Complaint, United States v. Snowden, No. 1:19-cv-01197 (E.D. Va. Sept. 17, 2019), complaint hosted by DOJ.
The Department of Justice (“DOJ”) is suing whistleblower Edward Snowden over his recently published book, Permanent Record. The DOJ alleges that the book may contain classified information and that Snowden failed to submit the book’s manuscript for prepublication review by relevant federal authorities as required.
In the complaint, brought in the US District Court for the Eastern District of Virginia, the DOJ alleges breach of contract and fiduciary duty on the part of Snowden. The complaint alleges that Snowden violated CIA and NSA secrecy agreements and nondisclosure agreements by failing to submit the manuscript and relevant speeches surrounding the content of his book for prepublication review. The suit also names the book’s publishers as relief-only defendants.
The suit alleges that Snowden’s duty stems from the six NSA and CIA Secrecy Agreements Snowden signed on various dates during his employment with the government between 2005 and 2013 and the Exit Form he signed when he left the CIA. The Department of Justice argues that Snowden agreed to refrain from disclosing classified information obtained over the course of his employment as a condition of his employment and upon termination of employment.
Pursuant to the Secrecy Agreements, the complaint asserts Snowden should have submitted to the Publications Review Board (PRB), an office established by the CIA, which is responsible for reviewing and approving publications for current and former CIA employees. According to CIA Regulation § II(E)(2) restated in the complaint, the PRB reviews documents, speeches, and other content “solely to determine whether it contains classified information, and that permission to publish will not be denied solely because the material may be embarrassing to or critical of the Agency.”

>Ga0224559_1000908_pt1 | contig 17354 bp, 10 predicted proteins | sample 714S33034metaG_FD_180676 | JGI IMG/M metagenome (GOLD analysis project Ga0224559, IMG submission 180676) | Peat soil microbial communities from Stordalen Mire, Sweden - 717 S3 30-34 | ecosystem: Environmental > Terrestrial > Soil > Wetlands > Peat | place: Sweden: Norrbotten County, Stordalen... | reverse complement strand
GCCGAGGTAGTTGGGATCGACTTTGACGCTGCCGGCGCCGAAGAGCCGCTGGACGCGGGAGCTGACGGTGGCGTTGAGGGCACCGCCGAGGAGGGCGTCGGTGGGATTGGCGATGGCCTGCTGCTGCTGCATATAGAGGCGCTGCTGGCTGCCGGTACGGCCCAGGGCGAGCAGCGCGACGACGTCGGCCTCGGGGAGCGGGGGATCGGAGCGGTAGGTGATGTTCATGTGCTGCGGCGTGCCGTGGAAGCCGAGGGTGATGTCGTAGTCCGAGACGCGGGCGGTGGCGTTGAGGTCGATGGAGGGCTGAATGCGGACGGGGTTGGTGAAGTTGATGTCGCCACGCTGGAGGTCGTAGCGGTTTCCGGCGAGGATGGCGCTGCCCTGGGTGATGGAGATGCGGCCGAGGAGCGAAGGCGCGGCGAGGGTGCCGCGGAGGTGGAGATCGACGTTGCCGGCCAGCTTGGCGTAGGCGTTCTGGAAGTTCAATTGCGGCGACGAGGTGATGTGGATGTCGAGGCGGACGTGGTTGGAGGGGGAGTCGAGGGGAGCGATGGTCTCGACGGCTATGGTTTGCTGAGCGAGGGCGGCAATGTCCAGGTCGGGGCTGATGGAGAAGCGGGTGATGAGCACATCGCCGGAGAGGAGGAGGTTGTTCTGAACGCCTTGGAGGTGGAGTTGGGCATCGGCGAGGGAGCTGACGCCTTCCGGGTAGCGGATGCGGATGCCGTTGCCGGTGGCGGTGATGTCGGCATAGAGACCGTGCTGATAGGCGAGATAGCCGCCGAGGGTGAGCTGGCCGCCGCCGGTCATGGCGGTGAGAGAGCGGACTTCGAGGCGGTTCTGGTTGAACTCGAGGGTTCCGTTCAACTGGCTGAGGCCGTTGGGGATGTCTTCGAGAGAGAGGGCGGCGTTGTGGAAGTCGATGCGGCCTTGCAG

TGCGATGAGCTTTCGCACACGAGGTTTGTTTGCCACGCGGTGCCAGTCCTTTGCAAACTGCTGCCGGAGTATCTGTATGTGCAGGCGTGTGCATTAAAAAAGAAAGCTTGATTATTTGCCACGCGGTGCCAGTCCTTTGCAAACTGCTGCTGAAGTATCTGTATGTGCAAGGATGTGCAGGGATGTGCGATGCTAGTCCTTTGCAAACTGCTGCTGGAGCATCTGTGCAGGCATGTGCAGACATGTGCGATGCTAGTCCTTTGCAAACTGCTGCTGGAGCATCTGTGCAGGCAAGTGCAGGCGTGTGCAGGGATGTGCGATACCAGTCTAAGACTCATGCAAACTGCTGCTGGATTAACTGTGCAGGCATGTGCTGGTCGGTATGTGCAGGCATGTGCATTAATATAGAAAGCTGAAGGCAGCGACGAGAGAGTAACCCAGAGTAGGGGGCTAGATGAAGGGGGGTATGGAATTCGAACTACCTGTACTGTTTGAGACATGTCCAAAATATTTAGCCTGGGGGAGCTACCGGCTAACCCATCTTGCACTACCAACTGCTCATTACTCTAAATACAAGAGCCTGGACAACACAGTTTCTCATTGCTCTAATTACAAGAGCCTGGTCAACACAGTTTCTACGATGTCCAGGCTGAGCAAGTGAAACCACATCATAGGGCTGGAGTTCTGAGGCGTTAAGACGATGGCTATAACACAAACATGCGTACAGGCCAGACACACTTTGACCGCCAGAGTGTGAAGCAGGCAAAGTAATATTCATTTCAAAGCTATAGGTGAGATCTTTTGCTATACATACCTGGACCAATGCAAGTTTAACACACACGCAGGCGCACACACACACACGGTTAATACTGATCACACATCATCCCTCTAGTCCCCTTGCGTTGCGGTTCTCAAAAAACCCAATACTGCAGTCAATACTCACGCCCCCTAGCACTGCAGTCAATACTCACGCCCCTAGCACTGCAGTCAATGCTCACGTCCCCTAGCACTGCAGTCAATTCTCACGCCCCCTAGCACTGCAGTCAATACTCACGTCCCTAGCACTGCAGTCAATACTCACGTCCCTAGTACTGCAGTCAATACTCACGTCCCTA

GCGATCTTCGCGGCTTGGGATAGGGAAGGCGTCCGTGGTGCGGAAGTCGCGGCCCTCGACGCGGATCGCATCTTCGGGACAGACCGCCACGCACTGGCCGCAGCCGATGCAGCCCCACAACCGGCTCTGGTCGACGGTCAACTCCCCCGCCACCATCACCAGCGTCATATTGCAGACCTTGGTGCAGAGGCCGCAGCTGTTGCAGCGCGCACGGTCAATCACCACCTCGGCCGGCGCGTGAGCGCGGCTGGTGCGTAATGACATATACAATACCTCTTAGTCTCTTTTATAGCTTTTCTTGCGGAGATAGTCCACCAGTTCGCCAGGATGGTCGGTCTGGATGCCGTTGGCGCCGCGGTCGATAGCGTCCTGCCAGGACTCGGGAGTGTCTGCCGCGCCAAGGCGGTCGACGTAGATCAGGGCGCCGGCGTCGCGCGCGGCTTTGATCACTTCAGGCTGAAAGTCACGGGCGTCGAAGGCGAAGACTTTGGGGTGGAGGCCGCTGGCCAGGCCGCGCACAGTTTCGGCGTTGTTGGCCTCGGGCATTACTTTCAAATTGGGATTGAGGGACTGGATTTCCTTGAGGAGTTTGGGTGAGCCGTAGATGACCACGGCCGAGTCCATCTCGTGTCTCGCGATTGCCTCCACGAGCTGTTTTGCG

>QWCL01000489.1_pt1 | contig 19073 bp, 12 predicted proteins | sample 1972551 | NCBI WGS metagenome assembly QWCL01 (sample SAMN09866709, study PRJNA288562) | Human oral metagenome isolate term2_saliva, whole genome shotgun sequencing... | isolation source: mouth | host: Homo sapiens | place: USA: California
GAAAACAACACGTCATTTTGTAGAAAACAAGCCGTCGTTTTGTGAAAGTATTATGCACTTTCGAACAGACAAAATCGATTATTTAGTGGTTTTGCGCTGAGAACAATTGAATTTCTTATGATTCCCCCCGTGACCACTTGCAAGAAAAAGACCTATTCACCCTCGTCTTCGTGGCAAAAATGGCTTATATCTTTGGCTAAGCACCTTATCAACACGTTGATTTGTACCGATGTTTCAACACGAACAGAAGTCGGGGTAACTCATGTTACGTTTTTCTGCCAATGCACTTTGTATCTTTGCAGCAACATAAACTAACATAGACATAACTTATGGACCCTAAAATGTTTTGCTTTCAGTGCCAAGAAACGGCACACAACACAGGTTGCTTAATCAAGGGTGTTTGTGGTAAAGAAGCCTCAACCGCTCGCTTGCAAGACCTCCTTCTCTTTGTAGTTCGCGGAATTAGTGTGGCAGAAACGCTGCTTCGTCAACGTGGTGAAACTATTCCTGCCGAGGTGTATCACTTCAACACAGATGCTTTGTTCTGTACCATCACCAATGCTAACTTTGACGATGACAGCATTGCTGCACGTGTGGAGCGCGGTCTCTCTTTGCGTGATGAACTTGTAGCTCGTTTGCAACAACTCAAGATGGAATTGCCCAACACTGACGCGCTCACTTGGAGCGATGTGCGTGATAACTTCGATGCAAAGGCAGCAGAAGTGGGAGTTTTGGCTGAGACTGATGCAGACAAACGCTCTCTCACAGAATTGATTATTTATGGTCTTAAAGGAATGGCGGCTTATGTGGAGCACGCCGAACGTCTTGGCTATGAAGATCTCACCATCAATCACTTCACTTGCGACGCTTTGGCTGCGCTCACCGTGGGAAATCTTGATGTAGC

As relief, the DOJ seeks all earnings resulting from sales of the book on the part of both Snowden and the book’s publishers, pursuant to the terms of the Secrecy Agreements. Since Snowden’s location is currently unknown—he fled the country to escape federal espionage and theft charges after leaking millions of classified National Security Administration documents in 2013—the DOJ requests earnings generated from the book be diverted by the publisher to the United States government as relief for Snowden’s alleged misconduct. CNN provides further explanation of the DOJ’s interest in the suit, clarifying the complaint makes no mention of actually trying to restrict the release of the information released in Snowden’s book, but rather merely a claim of financial benefit from the book.
While the complaint notes that Snowden violated “a fiduciary duty of loyalty to protect from unauthorized disclosure information pertaining to intelligence sources and methods,” Ben Wizner, a member of Snowden’s legal team and Director of the ACLU Speech, Privacy, and Technology Project, asserts two major counterarguments. First, Wizner alleges all pertinent information included in Snowden’s book had already been available to the press prior to the book’s release. Second, Wizner argues the federal government’s review process may not have been conducted in good faith. In his statement, published by the ACLU, Wizner explains that “had Mr. Snowden believed that the government would review his book in good faith, he would have submitted it for review.” Others take issue with this government practice as well. The ACLU and the Knight First Amendment Institute filed a suit against the federal government’s pre-publication review process in April, months before Snowden announced his book. Jameel Jaffer, executive director of the Knight First Amendment Institute, explained “this system sweeps too broadly, fails to limit the discretion of government censors, and suppresses political speech that is vital to informing public debate.”